The small-complement C5 activation fragment, C5a, is a potent phlogistic molecule that, on binding to the C5a Receptor (C5aR), mediates contraction of smooth muscle, enhances vascular permeability, and promotes leukocyte functions such as directed chemotaxis, degranulation, mediator release, and production of superoxide anions. Although C5aR expression has traditionally been thought to be limited primarily to myeloid blood cells, including neutrophils, monocytes, macrophages, and eosinophils, we report here that C5aR is expressed by liver and lung cells as well as by cells in several other tissues. By Northern blot analysis, it was determined that mouse liver, baboon liver, human liver, and the human hepatoma-derived cell line HepG2 express a normal size (2.3 kb) C5aR mRNA; in HepG2 cells, the quantity of C5aR mRNA was comparable to that contained in dbcAMP-differentiated U937 cells. HepG2 cells were demonstrated to express the C5aR on their cell surface by flow cytometric and immunofluorescence analyses as well as by 125I-C5a binding assays. The binding data indicated that HepG2 cells express a single class of C5aR with a K(d) of 1.18 nM and approximately 28,000 receptors per cell. In vivo expression of C5aR in human liver cells was demonstrated by in situ hybridization and immunohistochemistry analyses. Northern blot analysis of murine and baboon organs shows that, in addition to the liver, other tissues express C5aR mRNA in significant quantities, including the spleen, lung, heart, kidney, and intestine. Moreover, mice treated with LPS show a large increase in C5aR mRNA in all these tissues except the intestine. Immunostaining of human lung tissue demonstrated that bronchial and alveolar epithelial cells, as well as vascular smooth muscle and endothelial cells, also express the C5aR. Collectively, these data indicate that the C5aR is expressed in several different types of cells in liver and lung, and in yet undetermined cell types in spleen, heart, intestine, and kidney. Furthermore, these data suggest that the C5a anaphylatoxin mediates previously unrecognized functions by binding to tissue cells that express the C5aR.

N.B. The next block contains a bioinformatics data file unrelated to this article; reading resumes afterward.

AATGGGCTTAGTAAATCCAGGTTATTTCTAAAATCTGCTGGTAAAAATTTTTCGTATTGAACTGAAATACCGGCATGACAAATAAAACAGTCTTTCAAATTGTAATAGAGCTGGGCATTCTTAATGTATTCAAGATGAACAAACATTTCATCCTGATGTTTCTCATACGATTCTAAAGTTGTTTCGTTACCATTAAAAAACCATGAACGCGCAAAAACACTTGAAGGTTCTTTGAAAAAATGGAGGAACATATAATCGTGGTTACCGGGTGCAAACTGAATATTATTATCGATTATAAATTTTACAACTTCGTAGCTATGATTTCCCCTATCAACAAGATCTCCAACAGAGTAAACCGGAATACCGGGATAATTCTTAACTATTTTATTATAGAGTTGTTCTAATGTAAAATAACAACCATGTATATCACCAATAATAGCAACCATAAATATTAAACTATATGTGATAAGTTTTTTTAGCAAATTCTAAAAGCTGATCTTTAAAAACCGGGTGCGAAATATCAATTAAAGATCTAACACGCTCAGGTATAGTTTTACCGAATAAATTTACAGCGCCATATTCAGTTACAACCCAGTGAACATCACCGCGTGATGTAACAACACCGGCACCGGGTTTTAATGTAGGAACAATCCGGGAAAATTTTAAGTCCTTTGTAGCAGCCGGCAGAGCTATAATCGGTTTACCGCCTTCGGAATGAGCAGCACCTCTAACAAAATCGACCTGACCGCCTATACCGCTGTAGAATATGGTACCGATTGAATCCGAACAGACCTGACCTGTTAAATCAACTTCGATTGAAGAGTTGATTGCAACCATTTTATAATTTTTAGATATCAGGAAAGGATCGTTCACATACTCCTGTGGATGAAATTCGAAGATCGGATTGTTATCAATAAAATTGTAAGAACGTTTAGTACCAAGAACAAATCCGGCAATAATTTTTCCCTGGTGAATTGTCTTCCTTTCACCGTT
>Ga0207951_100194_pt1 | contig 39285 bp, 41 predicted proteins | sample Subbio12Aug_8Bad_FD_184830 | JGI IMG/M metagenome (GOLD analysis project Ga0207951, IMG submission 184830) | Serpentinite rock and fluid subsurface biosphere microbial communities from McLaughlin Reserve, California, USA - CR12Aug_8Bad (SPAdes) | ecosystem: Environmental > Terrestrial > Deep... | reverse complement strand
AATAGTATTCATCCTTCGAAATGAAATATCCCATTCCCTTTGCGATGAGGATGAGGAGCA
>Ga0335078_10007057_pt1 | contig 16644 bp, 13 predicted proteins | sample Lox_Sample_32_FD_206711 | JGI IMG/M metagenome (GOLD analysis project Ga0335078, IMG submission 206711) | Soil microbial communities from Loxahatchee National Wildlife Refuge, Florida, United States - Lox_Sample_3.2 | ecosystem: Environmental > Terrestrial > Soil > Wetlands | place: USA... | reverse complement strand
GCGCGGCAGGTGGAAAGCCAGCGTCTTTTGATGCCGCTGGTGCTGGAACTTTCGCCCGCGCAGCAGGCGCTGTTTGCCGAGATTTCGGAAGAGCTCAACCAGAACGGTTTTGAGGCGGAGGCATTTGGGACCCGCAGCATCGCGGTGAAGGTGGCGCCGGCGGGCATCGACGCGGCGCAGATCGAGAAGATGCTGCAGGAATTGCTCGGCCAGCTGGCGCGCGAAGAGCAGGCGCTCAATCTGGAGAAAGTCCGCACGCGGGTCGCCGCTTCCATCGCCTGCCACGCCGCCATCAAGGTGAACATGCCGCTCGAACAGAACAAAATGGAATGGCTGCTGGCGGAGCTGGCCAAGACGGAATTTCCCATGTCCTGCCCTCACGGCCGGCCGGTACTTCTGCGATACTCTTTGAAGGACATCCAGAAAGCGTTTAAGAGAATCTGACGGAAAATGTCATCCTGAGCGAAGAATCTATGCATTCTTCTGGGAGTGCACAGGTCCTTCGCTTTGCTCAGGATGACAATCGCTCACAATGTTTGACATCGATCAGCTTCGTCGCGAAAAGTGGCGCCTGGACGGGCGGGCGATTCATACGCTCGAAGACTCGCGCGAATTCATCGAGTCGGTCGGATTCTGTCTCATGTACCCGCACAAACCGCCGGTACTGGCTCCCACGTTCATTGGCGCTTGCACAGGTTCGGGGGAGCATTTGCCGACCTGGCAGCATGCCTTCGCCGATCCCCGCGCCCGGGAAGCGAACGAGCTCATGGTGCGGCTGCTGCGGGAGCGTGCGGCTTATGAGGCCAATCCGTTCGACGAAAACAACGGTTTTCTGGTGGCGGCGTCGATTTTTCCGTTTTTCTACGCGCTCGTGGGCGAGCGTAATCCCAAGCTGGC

|Number of pages||9|
|Journal||Journal of Immunology|
|State||Published - Jan 1 1995|